Crimewatch axed by BBC after 33 years

The programme, which asks viewers for help to track down criminals, is hosted by Jeremy Vine and Tina Daheley.

The BBC said in a statement:

“We are incredibly proud of Crimewatch and the great work it has done over the years. This move will also allow us to create room for new innovative programmes in peak time on BBC One.” Daytime series Crimewatch Roadshow will continue. We believe the successful Crimewatch Roadshow format in daytime is the best fit for the brand going forward and we will increase the number of episodes to make two series a year.”

The Sun, which first broke the story, said ratings had suffered as it was scheduled against Cold Feet and Broadchurch.  Three episodes have aired this year – in February and March – watched by an average of almost three million viewers. That is down from 14 million who watched at its peak.

Speaking on BBC Radio 4’s Today programme, former Crimewatch presenter Nick Ross said:

“I’m amazed that it’s gone on for so long. And it’s a tribute to the team they’ve kept it going.

“When it started, it was revolutionary. Up to that point, television and radio basically talked at the audience. There was no internet, very few phone-ins, this was a programme where the audience could talk back and could actually influence the end of the programme.

“This sort of revolutionary thing then had a huge impact on television generally and has kept going for 33 years despite all the changes in technology.”

Ross said falling ratings had had an impact on crime-solving.

“If you get 15 million people watching a programme and you have an appeal, the chance of finding somebody, that one witness who saw something they had no idea was connected with the crime… they can ring in.

“Once your audience starts plummeting, you go back to two million, one million, your chances of finding that person are so remote.’

The Police Federation said it was a “shame” that the programme was ending, and that it had shown “the complex side of policing and solve crime”.

Simon Kempton, the Police Federation’s head of operational policing, said:

“For those wider appeals which needed national coverage it was great and there has been nothing else that has been able to give cases such a wide reach, but if there aren’t the audience figures and people aren’t watching it then you have to move with the times.”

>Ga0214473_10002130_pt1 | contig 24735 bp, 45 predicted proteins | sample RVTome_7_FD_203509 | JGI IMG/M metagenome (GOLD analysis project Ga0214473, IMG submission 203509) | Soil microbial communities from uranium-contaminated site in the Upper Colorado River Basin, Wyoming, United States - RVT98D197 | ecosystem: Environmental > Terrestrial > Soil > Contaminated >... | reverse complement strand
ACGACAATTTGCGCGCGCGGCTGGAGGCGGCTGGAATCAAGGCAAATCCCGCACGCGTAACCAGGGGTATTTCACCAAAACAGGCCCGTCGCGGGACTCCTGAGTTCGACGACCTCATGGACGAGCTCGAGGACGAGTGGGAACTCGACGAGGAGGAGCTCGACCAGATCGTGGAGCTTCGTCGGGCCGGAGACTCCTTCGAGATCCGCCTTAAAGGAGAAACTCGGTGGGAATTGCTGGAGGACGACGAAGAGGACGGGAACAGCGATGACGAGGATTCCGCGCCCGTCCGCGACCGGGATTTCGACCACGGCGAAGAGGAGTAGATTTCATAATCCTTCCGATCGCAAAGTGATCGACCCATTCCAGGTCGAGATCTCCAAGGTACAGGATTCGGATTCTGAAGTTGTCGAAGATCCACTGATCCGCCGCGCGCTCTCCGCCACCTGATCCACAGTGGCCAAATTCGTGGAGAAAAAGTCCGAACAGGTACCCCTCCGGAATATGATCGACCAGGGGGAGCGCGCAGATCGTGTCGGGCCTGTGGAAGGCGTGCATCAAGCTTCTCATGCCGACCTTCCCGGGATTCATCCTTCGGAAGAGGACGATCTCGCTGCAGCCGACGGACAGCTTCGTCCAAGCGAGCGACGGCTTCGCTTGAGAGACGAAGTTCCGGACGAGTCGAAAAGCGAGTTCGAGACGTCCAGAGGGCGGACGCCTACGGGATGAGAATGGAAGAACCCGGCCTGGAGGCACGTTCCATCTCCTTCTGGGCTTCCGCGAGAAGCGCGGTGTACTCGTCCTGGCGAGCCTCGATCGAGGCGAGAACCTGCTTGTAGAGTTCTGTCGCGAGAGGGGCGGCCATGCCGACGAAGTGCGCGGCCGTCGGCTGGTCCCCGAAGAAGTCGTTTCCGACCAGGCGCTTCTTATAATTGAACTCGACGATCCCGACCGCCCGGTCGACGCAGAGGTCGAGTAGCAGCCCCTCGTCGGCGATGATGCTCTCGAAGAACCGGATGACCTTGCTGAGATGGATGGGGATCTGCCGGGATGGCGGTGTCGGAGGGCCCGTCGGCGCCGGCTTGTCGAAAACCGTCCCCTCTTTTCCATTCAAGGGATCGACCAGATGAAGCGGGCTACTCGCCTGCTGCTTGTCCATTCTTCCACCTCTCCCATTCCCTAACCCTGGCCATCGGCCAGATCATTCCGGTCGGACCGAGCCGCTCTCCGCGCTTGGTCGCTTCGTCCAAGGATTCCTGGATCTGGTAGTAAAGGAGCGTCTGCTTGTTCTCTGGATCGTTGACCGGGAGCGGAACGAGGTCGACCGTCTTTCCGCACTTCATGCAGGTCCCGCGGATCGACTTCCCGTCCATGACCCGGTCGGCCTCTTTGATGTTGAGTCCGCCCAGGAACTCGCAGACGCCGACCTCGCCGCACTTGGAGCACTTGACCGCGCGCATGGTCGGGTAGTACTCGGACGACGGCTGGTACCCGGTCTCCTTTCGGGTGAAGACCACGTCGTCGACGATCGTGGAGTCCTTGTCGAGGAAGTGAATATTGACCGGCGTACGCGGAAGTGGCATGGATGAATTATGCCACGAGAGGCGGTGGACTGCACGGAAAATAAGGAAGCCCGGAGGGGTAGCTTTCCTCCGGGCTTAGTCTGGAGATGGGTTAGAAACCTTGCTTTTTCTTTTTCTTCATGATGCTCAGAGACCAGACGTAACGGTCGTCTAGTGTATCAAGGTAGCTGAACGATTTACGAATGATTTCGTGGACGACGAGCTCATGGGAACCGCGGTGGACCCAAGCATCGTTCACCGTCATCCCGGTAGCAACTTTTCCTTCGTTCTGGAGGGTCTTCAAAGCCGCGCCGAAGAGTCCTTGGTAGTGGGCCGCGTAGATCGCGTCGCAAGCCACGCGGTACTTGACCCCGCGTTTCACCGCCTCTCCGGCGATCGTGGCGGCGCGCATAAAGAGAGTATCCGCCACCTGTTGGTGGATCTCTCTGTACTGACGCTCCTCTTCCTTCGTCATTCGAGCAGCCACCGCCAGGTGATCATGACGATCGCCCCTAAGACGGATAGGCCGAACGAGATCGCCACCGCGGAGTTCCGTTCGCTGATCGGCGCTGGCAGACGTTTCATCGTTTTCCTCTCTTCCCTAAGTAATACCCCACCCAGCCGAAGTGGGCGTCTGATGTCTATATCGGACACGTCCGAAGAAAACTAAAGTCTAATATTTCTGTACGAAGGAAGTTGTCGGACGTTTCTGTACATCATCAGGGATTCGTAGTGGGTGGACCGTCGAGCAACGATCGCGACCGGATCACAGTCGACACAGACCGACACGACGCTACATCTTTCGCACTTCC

How to protect yourself from cyber bullying and online harassment #BeCyberSmart

Most people set up an account on a social media site like Facebook or Twitter so that they can share what is happening in their lives and interact with friends and family online.

West Mercia Police are working with a number of charities, schools, care professionals, spokespeople and other partners to share information Advice on cyberbullying and online harassment

It is important to take care when choosing security settings when you set up your social media account. These will specify exactly who can see your updates. This is important as you need to be aware of who can see what you are sharing. You are in charge of this and can change who can see your updates at any point. While such sites allow you to stay in touch with loved ones, there is always a risk that you will come across people who will abuse the privilege of having access to your updates. Sadly, the internet makes it easy for people to annoy, insult, pester or spy on others, resulting in an increase of these kinds of behaviours.

The perpetrators are sometimes the same people who would harass someone offline (in ‘real life’), but there are also people who ‘hide’ behind their computer, thinking that it makes them invisible to the people they are harassing. If your a teacher, or even a young adult who enjoys social media you should read A young persons guide to cyberbullying and online harassment  Victims can be of any age, male or female, from any social or ethnic background and live anywhere.

Cyberbullying and online harassment can be extremely distressing. It can  be classed as a criminal offence but there is lots of help available to support you. Tips to stay safe online

If you believe that you are the victim of someone’s online activity that is abusive or malicious, there are a number of places you can go to for help.

  • Gather and document as much evidence as you can.
  • Find out more about how cyber stalkers work by visiting Get Safe Online.
  • Seek help and support from relevant organisations, for example the National Stalking Helpline on 0808 802 0300, or email
  • As with cyber bullying you can report bad behaviour on most social networks including Twitter and Facebook.
  • If you think the trolling is libellous or threatening, you can report it to the police.
  •  Look out for West Mercia Police on Facebook and Twitter
  • BeCyberSmart

Every day around 11 young people in the UK are diagnosed with cancer

Every day around 11 young people in the UK are diagnosed with cancer. But despite improving survival rates, cancer is the leading cause of death from disease in young people.  Childhood cancer is rare. Children develop different types of cancer than adults but they often have the same types of treatments.

Neuroblastoma is a rare cancer that affects children, mostly under the age of 5. Around 100 are diagnosed each year in the UK.

Retinoblastoma is a rare type of eye cancer. It most commonly affects children under the age of 5. One or both eyes can be affected.

Wilms’ tumour is a type of kidney cancer that affects children. Read about the causes, symptoms and treatment > About Wilms’ tumour

Find out about retinoblastoma, how it develops and what the symptoms can be > It can be especially hard to cope with a rare type of cancer. But lots of support and advice is available.

Tears of a cop under pressure


I’m exhausted, I’m tired and I’ve had enough.

Little old me, female cop I am,